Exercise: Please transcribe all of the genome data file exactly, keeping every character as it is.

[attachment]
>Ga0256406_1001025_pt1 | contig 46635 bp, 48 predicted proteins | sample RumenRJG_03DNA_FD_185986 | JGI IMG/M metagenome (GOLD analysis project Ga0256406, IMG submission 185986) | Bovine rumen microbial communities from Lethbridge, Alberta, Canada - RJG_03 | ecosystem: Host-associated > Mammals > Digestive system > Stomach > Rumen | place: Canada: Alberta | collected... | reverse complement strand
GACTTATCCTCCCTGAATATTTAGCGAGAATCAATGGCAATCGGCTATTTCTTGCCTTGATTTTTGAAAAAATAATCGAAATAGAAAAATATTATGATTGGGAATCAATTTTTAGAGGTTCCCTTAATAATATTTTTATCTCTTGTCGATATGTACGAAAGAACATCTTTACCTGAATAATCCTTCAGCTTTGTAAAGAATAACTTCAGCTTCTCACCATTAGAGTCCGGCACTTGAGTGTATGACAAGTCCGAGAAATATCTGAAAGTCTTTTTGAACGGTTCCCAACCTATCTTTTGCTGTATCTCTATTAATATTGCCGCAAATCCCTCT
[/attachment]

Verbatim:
>Ga0256406_1001025_pt1 | contig 46635 bp, 48 predicted proteins | sample RumenRJG_03DNA_FD_185986 | JGI IMG/M metagenome (GOLD analysis project Ga0256406, IMG submission 185986) | Bovine rumen microbial communities from Lethbridge, Alberta, Canada - RJG_03 | ecosystem: Host-associated > Mammals > Digestive system > Stomach > Rumen | place: Canada: Alberta | collected... | reverse complement strand
GACTTATCCTCCCTGAATATTTAGCGAGAATCAATGGCAATCGGCTATTTCTTGCCTTGATTTTTGAAAAAATAATCGAAATAGAAAAATATTATGATTGGGAATCAATTTTTAGAGGTTCCCTTAATAATATTTTTATCTCTTGTCGATATGTACGAAAGAACATCTTTACCTGAATAATCCTTCAGCTTTGTAAAGAATAACTTCAGCTTCTCACCATTAGAGTCCGGCACTTGAGTGTATGACAAGTCCGAGAAATATCTGAAAGTCTTTTTGAACGGTTCCCAACCTATCTTTTGCTGTATCTCTATTAATATTGCCGCAAATCCCTCT